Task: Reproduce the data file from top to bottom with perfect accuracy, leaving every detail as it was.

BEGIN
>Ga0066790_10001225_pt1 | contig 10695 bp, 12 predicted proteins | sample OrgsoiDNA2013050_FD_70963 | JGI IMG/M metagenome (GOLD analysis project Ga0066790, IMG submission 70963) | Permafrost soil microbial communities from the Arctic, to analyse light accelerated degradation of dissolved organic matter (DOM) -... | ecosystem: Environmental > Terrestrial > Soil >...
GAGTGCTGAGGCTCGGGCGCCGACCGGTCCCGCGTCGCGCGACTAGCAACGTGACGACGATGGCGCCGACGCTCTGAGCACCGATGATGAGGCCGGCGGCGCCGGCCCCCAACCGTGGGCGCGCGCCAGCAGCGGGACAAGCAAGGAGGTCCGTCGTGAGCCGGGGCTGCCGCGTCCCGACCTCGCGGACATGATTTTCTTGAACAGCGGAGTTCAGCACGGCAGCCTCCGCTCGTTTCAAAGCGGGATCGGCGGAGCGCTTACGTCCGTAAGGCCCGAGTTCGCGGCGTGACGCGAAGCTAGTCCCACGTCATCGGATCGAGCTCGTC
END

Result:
>Ga0066790_10001225_pt1 | contig 10695 bp, 12 predicted proteins | sample OrgsoiDNA2013050_FD_70963 | JGI IMG/M metagenome (GOLD analysis project Ga0066790, IMG submission 70963) | Permafrost soil microbial communities from the Arctic, to analyse light accelerated degradation of dissolved organic matter (DOM) -... | ecosystem: Environmental > Terrestrial > Soil >...
GAGTGCTGAGGCTCGGGCGCCGACCGGTCCCGCGTCGCGCGACTAGCAACGTGACGACGATGGCGCCGACGCTCTGAGCACCGATGATGAGGCCGGCGGCGCCGGCCCCCAACCGTGGGCGCGCGCCAGCAGCGGGACAAGCAAGGAGGTCCGTCGTGAGCCGGGGCTGCCGCGTCCCGACCTCGCGGACATGATTTTCTTGAACAGCGGAGTTCAGCACGGCAGCCTCCGCTCGTTTCAAAGCGGGATCGGCGGAGCGCTTACGTCCGTAAGGCCCGAGTTCGCGGCGTGACGCGAAGCTAGTCCCACGTCATCGGATCGAGCTCGTC